Fashion for Bank Robbers
A digital ode to the beauty and experimental nature of wearable art, Instagram account @fashion_for_bank_robbers curates a virtual collection of the best headpieces and masks on the internet in a marriage of fashion and art.
When I contact Carina Shoshtary, founder and curator of Instagram account Fashion for Bank Robbers, for an interview, she warns me that she has two different exhibitions that week and that she may be a little bit busy. My interest piqued, I immediately Google her name, finding her unique contemporary jewellery pieces, exhibited in galleries and stocked in boutiques around the world. It makes sense that the account, a virtual collection of wearable art, would have an artist in her own right posting from behind the social media app.
Fashion for Bank Robbers started as a means for German Iranian artist Carina Shoshtary to publicly research masks and headpieces, where she seeks “to inspire other artists to create wonderfully strange things”, openly sharing the creative pieces that have helped fuel her own art. These wonderfully strange things are brought to life only because of the freedoms afforded in the wearable art field, Shoshtary explains to me “The words ‘jewellery’ and ‘fashion’ immediately evoke certain images. Wearable art indicates something that is way more open because you don’t automatically associate the term to a material, shape or part of the body.”
“Headpieces and masks are quite often a direct extension of the maker’s own body to express an idea. Often artists tell very intimate stories about themselves with these kinds of pieces.”
“The fact that we don’t usually wear headpieces and masks in daily life, with the exception of hats, seems to give artists more freedom to create quirky, extraordinary pieces.”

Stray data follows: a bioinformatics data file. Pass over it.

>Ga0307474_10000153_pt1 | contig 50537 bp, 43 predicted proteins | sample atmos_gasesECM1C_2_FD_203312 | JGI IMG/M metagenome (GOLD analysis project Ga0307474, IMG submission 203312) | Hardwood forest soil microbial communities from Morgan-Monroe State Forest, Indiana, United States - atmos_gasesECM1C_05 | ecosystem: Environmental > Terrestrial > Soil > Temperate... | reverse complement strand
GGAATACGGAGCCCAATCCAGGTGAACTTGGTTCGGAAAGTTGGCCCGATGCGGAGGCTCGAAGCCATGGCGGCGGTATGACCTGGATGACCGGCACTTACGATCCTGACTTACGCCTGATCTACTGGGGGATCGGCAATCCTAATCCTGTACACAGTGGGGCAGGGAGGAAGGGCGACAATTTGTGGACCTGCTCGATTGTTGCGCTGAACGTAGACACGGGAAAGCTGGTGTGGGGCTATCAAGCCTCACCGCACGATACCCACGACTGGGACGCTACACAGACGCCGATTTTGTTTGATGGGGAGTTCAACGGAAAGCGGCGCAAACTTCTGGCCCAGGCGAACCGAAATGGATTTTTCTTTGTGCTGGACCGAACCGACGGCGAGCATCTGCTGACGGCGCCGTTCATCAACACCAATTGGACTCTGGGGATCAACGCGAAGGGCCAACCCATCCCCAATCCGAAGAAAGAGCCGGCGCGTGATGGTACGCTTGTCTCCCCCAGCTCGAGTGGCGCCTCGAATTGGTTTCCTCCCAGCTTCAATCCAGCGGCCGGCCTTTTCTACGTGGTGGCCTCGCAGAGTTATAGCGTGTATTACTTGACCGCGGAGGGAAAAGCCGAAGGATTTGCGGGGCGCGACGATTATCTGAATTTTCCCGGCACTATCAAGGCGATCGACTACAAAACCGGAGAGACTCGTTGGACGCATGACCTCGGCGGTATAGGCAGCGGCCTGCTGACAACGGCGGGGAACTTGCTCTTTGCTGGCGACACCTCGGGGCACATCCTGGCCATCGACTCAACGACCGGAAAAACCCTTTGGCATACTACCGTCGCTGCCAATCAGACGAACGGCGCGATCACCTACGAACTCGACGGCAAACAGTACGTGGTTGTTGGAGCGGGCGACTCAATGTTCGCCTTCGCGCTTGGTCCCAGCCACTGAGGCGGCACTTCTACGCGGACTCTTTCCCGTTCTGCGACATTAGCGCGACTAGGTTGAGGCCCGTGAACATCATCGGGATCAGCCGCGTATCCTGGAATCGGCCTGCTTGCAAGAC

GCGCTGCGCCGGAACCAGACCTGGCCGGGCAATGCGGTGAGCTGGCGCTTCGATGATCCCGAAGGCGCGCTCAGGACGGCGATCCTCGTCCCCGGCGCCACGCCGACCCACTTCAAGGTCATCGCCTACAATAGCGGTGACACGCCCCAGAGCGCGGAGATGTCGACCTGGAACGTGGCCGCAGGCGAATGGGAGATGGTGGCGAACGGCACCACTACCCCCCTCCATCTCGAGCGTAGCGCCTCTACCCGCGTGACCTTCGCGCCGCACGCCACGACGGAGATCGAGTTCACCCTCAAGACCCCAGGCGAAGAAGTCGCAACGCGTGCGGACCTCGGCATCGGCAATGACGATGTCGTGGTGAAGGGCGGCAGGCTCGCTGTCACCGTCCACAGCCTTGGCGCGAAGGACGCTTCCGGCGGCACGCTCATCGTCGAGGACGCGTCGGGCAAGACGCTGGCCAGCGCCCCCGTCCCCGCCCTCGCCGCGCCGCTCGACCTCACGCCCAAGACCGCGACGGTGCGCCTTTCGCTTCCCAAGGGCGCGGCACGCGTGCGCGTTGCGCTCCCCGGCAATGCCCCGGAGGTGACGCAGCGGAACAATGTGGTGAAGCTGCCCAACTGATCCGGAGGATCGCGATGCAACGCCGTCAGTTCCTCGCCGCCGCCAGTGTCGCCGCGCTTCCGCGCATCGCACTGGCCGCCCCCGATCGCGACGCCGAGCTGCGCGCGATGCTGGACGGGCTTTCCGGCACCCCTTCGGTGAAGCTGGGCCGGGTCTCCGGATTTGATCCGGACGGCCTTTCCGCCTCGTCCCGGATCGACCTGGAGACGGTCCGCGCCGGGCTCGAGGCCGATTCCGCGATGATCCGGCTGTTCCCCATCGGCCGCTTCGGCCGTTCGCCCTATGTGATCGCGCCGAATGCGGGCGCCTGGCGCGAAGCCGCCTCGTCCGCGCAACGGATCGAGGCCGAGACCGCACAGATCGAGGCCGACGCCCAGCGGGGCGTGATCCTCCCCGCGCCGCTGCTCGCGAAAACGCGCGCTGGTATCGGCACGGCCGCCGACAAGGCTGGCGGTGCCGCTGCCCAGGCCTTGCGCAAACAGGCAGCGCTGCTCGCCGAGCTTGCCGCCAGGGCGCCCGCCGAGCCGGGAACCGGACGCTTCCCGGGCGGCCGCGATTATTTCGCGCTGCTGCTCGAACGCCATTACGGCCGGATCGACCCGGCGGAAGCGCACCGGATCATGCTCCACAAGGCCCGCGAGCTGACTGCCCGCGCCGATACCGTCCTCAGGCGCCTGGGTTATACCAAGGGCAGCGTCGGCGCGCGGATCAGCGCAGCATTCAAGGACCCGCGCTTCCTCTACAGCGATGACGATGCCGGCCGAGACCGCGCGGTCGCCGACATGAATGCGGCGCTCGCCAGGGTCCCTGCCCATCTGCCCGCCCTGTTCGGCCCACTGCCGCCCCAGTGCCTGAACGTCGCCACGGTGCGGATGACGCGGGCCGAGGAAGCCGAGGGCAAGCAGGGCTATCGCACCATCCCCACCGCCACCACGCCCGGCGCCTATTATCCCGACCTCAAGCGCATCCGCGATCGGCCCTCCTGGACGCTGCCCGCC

Makers in this world are undeniably afforded a great deal of artistic freedom to experiment with their works of wearable art. Poring through the fantastical creations of James Merry, personal headpiece maker to Icelandic musician Björk and a favourite influence of Shoshtary’s, I understand this well. His otherworldly creations are extraordinary experimental works of art: I come across elaborate mermaid masks studded with pearls, moth masks bordered with fine lace and silicon eye flowers fixed to the face as if blooming from the skin. His creations allow the musician to fully embody as a performer and an artist the alien vision she sees in her head. Shoshtary notes “The fact that we don’t usually wear headpieces and masks in daily life, with the exception of hats, seems to give artists more freedom to create quirky, extraordinary pieces. Headpieces and masks are quite often a direct extension of the maker’s own body to express an idea. Often artists tell very intimate stories about themselves with these kinds of pieces.”
In her own contemporary jewellery practice, Shoshtary tells me that her work “has evolved into something that speaks to the relationship between the body and art. Most of my pieces are now moulded to the human body or intended to change its anatomy. They only really come to life when they are worn.” What started as “brooches made of graffiti paint from a graffiti wall” has evolved greatly. Shoshtary explains her process, “I include graffiti paint, scraped from a heavily-sprayed wall in the city. I use materials I found while wandering about in the natural environment—pieces of wood, dried plants, corals, shells and stones. Everyday images, thoughts and dreams are woven in as well as my own vision of a parallel nature.”
When I ask about the idea behind the name Fashion for Bank Robbers, Shoshtary puts her answer to me as another question, “If you have to rob a bank, why not do it in style?” Envisioning a burglar holding up a bank in one of the fantasy mermaid pearl headpieces I’ve just seen on Björk’s face, I fully appreciate that the world of wearable art is inarguably one of fantasy and escaping reality to a parallel, more interesting universe.Visit Fashion for Bank Robbers Instagram Visit Carina Shoshtary's website